I arrived shortly after daybreak that morning, and, fortunately, the rain was holding off long enough that I should have time to rescue Tuxie. I quickly spotted Tuxie about 30 feet high in one of the trees growing along the property line. Like most feral cats stuck in a tree, he was silent. I met Dottie, and she told me all about Tuxie. I explained to her that feral cats are highly likely to either climb higher or jump from the tree when I attempt their rescue.
Knowing that Tuxie was likely to climb higher, I wanted to set my rope up as high as possible. I spotted a branch at 50 feet and aimed my big sling shot there to launch a weighted bag connected to a long string. I planned to place the string over the branch and then use it to pull up my rope. This whole process often scares cats, both feral and tame, and I warned Dottie that it might cause Tuxie to climb higher or jump. Sure enough, Tuxie climbed up another 10 feet while I tried to get the string in position. When my string became stuck and I tried to pull it loose, it released suddenly and came completely out of the tree. I would have to shoot it into the tree again.
When I shot the weighted bag and string into the tree the second time, Tuxie again was frightened into action. This time, however, instead of climbing higher, he started going down. He jumped to the next lower branch at times and climbed backward down the trunk at other times. He settled on one branch about 20 feet high. While he pondered what to do, I continued to work on getting the weighted bag to move where I wanted it to go, and I was having difficulty getting it to go around a branch that was in my way. While I was focused on that, I noticed in the corner of my eye the blur of Tuxie falling to the ground. I looked just in time to see him hit the ground with a heavy thud and immediately run to the back of the house. Since I was not looking at him at the time, I do not know if he intentionally jumped or accidentally fell. He appeared to be fine, but I still wanted Dottie to verify that after he emerged. The sooner I left the area, the sooner he would emerge, so I packed up and got ready to leave.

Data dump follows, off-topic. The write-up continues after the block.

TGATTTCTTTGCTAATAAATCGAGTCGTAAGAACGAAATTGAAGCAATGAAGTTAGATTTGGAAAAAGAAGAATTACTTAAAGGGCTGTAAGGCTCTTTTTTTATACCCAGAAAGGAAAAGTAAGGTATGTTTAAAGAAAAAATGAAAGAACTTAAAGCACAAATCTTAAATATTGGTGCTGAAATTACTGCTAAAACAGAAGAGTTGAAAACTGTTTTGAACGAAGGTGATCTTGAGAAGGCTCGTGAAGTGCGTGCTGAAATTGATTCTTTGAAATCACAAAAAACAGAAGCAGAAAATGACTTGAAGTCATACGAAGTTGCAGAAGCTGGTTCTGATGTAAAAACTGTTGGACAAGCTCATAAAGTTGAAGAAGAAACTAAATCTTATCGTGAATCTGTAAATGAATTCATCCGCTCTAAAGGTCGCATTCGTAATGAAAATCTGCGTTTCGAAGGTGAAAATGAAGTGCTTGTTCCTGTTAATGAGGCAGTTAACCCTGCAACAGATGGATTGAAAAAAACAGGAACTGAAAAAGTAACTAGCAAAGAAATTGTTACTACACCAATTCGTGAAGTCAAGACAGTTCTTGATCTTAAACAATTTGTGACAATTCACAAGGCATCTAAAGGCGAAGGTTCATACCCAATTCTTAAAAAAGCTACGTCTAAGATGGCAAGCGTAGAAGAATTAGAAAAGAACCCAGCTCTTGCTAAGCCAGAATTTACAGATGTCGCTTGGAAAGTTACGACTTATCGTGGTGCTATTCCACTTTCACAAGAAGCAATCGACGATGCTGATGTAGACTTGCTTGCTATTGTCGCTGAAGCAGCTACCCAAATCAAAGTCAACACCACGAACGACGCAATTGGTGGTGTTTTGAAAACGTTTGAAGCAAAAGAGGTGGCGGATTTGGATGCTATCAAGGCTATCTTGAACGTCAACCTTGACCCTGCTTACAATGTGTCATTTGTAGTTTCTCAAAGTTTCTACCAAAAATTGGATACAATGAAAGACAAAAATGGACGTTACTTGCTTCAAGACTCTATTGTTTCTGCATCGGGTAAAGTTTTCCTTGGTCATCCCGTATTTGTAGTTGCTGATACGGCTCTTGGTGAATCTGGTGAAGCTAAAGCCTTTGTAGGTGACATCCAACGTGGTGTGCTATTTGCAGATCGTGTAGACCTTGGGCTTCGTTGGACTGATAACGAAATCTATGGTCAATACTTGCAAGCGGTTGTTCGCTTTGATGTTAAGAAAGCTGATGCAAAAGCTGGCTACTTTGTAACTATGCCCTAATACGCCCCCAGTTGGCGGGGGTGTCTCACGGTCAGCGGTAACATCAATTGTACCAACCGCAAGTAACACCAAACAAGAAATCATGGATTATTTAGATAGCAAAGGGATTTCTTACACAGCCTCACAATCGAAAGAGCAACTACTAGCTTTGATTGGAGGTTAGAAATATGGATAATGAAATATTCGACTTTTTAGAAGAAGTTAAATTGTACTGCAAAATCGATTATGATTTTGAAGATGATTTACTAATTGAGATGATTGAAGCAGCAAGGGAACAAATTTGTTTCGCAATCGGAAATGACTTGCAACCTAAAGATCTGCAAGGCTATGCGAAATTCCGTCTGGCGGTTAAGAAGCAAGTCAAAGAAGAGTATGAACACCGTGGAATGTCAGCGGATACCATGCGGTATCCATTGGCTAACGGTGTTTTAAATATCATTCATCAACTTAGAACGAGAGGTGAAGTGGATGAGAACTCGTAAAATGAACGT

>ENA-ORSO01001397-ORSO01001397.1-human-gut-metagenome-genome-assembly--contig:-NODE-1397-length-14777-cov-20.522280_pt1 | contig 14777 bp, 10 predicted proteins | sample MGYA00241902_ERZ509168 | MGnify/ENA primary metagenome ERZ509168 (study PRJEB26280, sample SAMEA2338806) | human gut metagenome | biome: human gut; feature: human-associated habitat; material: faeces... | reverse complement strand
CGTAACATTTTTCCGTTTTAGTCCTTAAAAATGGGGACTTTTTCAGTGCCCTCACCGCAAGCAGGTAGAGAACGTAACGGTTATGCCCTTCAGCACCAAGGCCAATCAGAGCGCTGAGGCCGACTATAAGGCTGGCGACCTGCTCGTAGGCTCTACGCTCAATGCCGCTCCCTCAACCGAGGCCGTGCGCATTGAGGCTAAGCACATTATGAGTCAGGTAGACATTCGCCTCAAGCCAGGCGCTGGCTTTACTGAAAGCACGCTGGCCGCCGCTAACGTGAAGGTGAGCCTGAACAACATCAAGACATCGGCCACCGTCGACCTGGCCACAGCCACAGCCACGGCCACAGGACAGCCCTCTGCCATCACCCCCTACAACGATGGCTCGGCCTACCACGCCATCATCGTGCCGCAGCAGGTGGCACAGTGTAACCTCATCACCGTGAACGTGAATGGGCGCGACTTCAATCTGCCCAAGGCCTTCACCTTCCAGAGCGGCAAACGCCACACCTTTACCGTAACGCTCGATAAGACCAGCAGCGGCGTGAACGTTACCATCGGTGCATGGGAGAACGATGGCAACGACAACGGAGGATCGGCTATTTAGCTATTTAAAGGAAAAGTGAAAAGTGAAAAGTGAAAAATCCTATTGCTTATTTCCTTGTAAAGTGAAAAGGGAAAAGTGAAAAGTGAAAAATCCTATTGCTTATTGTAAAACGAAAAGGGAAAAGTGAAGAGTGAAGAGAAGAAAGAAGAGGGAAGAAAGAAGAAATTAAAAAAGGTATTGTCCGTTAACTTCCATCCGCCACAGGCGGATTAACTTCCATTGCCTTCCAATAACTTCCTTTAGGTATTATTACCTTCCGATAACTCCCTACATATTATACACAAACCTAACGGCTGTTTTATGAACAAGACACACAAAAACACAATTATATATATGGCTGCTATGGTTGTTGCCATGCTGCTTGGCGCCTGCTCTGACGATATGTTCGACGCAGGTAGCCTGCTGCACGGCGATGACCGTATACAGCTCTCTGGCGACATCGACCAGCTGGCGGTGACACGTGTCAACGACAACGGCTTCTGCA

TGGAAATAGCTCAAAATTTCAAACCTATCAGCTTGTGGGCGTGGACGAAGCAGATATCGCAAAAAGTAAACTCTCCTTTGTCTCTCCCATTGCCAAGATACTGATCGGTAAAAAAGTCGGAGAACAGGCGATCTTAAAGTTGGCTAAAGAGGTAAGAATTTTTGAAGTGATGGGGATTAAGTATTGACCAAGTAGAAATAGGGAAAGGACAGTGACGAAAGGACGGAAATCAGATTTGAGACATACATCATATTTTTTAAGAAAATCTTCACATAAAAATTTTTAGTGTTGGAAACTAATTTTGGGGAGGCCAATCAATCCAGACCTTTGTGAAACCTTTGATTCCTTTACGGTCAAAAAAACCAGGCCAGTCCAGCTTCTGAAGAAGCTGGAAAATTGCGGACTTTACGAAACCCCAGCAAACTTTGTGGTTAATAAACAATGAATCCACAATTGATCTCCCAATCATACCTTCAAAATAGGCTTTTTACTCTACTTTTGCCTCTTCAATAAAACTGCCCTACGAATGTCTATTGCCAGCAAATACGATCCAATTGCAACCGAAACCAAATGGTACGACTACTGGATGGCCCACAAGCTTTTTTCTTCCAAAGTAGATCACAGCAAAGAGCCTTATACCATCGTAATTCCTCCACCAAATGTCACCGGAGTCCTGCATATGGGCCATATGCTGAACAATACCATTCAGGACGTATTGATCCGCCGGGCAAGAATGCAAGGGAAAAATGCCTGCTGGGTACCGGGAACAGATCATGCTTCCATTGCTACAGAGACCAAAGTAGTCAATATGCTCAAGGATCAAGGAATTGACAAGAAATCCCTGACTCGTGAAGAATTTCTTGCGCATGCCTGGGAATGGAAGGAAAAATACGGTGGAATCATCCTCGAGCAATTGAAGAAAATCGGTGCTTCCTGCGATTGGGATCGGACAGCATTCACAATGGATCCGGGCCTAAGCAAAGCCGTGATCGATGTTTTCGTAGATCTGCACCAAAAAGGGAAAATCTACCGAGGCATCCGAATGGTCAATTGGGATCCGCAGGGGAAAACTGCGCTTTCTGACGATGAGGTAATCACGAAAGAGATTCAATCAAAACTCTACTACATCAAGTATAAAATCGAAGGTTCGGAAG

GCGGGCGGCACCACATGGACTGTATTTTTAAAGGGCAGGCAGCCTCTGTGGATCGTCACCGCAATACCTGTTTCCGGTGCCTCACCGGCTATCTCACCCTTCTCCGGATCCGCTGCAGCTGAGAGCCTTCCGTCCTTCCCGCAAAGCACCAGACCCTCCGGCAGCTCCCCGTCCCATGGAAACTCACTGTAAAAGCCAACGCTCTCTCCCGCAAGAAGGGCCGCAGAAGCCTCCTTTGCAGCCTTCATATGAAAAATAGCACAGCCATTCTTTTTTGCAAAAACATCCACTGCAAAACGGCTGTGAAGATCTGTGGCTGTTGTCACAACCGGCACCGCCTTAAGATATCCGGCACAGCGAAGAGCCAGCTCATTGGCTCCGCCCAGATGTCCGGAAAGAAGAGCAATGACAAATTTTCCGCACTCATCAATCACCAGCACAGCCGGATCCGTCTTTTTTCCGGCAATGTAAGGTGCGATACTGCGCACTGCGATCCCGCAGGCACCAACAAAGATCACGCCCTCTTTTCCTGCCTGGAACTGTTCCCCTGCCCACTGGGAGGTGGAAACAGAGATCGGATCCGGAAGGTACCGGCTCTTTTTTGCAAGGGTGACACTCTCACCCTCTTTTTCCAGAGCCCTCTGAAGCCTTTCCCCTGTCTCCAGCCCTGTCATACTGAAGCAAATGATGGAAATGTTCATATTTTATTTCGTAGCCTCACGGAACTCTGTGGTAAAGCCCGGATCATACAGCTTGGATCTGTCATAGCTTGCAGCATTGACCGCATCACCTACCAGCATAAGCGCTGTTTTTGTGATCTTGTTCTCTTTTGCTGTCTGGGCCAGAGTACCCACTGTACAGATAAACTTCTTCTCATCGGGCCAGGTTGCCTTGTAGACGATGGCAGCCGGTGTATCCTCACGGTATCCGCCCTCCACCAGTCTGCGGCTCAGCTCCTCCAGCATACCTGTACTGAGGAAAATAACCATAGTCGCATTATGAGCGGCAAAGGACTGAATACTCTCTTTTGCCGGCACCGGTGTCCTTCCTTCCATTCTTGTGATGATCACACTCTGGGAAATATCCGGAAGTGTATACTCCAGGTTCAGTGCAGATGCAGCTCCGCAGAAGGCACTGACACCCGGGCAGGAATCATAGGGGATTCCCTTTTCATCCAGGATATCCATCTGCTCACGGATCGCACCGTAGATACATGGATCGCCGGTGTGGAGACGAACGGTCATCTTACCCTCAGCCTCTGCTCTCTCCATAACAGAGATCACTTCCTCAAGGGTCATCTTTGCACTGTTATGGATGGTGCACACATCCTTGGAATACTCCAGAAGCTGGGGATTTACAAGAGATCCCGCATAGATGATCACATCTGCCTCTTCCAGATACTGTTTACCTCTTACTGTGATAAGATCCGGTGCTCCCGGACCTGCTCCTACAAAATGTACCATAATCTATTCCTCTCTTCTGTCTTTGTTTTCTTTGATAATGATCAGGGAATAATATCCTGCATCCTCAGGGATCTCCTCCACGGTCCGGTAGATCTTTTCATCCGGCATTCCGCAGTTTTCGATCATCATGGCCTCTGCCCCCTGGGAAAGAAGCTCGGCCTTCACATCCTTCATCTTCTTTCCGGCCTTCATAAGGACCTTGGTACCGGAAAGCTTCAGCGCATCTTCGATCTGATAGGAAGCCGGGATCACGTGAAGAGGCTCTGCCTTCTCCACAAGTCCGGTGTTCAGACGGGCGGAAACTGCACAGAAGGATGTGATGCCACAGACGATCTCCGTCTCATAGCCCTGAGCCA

Dottie was extremely relieved to have him down and very grateful to me for coming to help. She gave me a few warm hugs and wanted to offer something to me to express her gratitude. People often don't understand that I don't need or want money or gifts in exchange for my help. It is those feelings of relief, joy and gratitude that I see on their face that are my greatest reward. That's what I look for, and that is what keeps me going. Of course, knowing that the cat's suffering is over also has something to do with it. But Dottie's face and hugs showed her gratitude fully and beautifully to me, and because of that, I didn't find the three hour drive home long at all. In fact, it seemed pretty short.
So Happy New Year, Dottie. May the loss and stress of 2016 be replaced with relief and peace in 2017. And may Tuxie not get stuck in a tree.